The Fair Debt Collection Practices Act forbids debt collectors from taking action that they cannot legally take. This includes situations where a debt collector illegally garnishes a bank account or paycheck. I have seen a number of wrongful garnishment situations over the years. Here are a couple of the common scenarios.
Improper pre-judgment garnishment
Under Minnesota law, a collector can garnish a person’s bank account or paycheck without first obtaining a court judgment. To do so, the collector first has to serve the person with a collection lawsuit. If the defendant does not answer the lawsuit within 20 days, the collector then has to send the defendant a Notice of Intent to Garnish. If the person doesn’t respond to the Notice of Intent to Garnish within another 25 days, then the debt collector may start a garnishment. No court permission or oversight is required.
Debt collectors occasionally foul up this process. I’ve seen cases where they do a pre-judgment garnishment even though the defendant has answered the lawsuit. I’ve also seen cases where they garnish without sending the Notice of Intent to Garnish. In both situations, they haven’t followed the pre-judgment garnishment requirements they’ve probably done a wrongful garnishment and violated the FDCPA.
Court judgement was vacated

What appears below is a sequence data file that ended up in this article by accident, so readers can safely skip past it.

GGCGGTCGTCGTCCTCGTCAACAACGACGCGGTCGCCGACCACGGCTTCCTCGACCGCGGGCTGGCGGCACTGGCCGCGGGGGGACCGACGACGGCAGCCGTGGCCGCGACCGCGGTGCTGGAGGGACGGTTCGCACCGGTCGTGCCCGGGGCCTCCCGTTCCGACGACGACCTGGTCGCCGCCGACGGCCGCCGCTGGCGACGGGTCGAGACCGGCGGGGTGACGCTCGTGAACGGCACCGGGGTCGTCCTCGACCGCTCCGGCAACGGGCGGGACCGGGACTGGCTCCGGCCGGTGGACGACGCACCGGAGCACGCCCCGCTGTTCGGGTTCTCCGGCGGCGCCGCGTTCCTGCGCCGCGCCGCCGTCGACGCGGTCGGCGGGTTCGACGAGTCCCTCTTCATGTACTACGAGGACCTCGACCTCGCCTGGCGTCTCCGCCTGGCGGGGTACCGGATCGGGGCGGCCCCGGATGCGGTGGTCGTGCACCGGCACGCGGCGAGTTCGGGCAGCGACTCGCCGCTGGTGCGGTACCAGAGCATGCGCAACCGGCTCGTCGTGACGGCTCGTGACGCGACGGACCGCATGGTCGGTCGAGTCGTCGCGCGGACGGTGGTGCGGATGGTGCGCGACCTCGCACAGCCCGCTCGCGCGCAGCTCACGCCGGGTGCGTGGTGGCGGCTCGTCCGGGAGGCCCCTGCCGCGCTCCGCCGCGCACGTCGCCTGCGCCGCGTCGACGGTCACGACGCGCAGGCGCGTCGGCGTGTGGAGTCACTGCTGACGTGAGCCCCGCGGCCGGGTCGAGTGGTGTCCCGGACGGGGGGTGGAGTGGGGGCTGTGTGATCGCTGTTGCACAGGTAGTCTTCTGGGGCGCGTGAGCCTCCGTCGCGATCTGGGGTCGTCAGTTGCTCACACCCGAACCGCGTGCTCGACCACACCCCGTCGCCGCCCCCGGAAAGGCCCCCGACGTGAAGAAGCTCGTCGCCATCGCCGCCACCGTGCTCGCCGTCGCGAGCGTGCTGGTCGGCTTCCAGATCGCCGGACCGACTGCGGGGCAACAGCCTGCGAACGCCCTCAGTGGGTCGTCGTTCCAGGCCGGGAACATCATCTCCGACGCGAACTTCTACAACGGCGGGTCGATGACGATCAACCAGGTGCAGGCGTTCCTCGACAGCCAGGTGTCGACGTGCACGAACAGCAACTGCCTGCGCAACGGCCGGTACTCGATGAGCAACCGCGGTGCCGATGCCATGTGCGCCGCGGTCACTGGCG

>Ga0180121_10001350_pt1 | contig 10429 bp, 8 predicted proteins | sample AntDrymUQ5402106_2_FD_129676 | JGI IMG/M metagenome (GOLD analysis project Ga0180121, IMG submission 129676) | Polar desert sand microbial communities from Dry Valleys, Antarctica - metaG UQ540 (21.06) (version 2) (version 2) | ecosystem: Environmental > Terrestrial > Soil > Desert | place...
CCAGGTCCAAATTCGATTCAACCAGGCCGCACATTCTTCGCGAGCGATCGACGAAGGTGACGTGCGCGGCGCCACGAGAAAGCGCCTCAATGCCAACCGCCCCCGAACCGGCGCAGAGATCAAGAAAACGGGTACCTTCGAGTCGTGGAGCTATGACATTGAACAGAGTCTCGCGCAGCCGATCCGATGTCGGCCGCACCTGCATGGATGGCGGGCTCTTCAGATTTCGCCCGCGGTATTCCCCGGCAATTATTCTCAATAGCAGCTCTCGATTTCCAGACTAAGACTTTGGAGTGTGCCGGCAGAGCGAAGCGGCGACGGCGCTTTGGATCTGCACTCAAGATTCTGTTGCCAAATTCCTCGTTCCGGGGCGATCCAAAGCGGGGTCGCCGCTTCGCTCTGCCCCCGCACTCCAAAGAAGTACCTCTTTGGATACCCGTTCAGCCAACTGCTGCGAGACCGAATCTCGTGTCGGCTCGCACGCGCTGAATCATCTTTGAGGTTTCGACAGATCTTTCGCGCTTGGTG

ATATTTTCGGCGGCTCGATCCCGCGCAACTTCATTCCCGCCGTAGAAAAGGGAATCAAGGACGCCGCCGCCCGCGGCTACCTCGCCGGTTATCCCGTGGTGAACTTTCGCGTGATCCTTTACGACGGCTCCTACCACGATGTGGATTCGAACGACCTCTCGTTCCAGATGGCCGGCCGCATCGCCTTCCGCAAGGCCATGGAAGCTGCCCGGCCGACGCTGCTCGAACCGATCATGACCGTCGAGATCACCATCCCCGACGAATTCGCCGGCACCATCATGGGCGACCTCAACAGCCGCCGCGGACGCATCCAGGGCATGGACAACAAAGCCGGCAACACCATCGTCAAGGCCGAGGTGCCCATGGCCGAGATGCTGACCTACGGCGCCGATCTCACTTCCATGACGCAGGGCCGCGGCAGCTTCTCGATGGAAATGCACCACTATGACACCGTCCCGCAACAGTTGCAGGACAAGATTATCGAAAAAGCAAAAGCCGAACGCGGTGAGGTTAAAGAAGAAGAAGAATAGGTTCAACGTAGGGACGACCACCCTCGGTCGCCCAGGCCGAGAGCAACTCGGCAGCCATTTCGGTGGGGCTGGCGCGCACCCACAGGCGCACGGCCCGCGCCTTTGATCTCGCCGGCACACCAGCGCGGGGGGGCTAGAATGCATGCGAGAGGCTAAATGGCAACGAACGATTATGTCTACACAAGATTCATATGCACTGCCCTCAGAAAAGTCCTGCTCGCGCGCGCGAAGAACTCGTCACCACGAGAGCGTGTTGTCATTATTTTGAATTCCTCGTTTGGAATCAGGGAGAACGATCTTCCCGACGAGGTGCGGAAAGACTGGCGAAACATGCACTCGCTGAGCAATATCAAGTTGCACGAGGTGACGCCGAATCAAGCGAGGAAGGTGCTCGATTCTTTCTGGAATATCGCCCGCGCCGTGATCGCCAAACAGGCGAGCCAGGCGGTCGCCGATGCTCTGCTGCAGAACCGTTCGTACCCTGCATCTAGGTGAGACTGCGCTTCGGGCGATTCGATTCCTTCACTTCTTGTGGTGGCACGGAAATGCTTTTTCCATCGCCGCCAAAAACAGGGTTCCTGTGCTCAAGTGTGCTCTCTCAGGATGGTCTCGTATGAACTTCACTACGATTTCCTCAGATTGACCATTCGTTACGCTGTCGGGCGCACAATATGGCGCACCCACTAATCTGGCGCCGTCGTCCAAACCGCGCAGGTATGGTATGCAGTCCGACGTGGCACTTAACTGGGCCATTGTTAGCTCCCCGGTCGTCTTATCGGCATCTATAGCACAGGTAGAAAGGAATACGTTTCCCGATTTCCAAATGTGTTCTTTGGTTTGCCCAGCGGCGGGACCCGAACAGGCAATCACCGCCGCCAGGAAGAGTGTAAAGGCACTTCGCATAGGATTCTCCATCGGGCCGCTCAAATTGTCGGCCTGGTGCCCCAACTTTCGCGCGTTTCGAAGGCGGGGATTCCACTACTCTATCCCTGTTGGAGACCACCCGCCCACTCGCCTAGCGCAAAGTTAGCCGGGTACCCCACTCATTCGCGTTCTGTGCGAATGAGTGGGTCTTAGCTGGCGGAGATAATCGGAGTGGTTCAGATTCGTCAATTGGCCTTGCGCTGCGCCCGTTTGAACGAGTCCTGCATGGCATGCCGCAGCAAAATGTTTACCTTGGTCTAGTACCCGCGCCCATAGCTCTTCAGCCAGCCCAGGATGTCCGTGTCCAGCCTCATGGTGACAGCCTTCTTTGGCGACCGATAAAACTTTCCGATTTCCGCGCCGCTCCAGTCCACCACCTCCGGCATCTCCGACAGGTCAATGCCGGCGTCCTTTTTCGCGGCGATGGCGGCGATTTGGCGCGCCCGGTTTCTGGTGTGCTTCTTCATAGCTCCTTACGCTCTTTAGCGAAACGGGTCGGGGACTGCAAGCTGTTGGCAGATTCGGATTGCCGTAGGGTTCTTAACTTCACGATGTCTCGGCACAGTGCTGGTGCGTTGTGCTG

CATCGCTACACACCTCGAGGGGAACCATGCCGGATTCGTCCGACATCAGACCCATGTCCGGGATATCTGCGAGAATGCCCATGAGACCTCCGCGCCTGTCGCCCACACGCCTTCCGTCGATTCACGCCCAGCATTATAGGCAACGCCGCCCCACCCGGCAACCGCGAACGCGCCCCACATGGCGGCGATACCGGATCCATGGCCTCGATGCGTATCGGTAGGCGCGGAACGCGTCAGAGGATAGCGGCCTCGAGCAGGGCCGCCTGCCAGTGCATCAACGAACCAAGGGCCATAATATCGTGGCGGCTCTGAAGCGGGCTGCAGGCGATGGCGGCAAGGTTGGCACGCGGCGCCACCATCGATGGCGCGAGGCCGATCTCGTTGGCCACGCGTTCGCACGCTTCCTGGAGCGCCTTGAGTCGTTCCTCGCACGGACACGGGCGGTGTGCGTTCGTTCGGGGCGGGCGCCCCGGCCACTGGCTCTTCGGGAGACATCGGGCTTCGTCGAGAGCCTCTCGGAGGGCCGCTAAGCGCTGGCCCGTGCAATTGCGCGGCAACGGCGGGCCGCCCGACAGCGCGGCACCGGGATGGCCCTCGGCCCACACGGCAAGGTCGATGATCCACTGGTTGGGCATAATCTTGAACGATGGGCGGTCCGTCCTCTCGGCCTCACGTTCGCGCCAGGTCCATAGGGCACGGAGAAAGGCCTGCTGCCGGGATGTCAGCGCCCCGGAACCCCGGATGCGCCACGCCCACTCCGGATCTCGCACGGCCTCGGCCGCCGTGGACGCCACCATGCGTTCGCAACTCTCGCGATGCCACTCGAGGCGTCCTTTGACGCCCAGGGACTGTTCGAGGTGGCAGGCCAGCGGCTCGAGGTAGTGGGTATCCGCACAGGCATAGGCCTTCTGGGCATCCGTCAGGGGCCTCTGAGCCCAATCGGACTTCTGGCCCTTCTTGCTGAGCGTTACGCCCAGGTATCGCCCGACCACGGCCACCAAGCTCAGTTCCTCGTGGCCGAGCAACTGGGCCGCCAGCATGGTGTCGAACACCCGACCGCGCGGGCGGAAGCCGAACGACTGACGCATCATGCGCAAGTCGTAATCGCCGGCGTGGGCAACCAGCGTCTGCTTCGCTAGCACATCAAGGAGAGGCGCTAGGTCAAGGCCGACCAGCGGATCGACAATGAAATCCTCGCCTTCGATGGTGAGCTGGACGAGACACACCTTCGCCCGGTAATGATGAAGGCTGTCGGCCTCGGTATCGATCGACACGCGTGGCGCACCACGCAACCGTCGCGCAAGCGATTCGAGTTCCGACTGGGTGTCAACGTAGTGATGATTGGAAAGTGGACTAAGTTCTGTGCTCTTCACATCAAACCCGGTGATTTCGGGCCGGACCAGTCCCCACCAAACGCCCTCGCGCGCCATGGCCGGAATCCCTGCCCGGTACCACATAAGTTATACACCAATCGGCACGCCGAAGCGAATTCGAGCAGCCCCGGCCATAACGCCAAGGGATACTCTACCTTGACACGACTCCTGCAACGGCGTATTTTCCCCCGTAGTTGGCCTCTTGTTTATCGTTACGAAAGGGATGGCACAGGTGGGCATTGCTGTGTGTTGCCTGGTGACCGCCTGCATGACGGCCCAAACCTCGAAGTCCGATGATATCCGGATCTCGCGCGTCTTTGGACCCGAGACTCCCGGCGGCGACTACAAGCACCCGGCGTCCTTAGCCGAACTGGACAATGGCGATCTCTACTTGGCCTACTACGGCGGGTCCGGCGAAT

Although pre-judgment garnishment is allowed in Minnesota, most garnishments happen after a court judgment has been entered. What if the court judgment is vacated, though? If the collection judgment is wiped out, then the collector’s power to conduct a garnishment is wiped out. If the collector garnishes the consumer after the judgment is vacated, it almost certainly will be a wrongful garnishment and a violation of the FDCPA.
Debt was settled
A similar type of wrongful garnishment happens when the consumer negotiates a settlement or payment plan and the collector garnishes them anyways. Many settlement agreements state that as long as the consumer follows through on the settlement, no further collection action will be taken. So as long as the person honors the settlement agreement, any further garnishment will probably violate the FDCPA. You have to be careful with this, though, because occasionally collectors won’t give up their right to garnish by agreeing to a settlement.
Wrongful garnishment of exempt funds
Another possible type of wrongful garnishment is when the collector knowingly garnishes exempt money in a bank account. Minnesota law protects–or exempts–certain forms of money from garnishment. Common exemptions include social security payments, disability payments, and many other forms of government assistance granted based on financial need. But just because a debt collector garnishes a bank account that contains exempt funds, doesn’t mean that they’ve done anything illegal. You will probably have to show that the collector knew that the bank account only contained exempt funds before they did the garnishment.
There may be other illegal garnishments that don’t fall into any of these categories. If you believe a collector has wrongfully garnished you, consider talking to an attorney who is knowledgeable in garnishments and the FDCPA.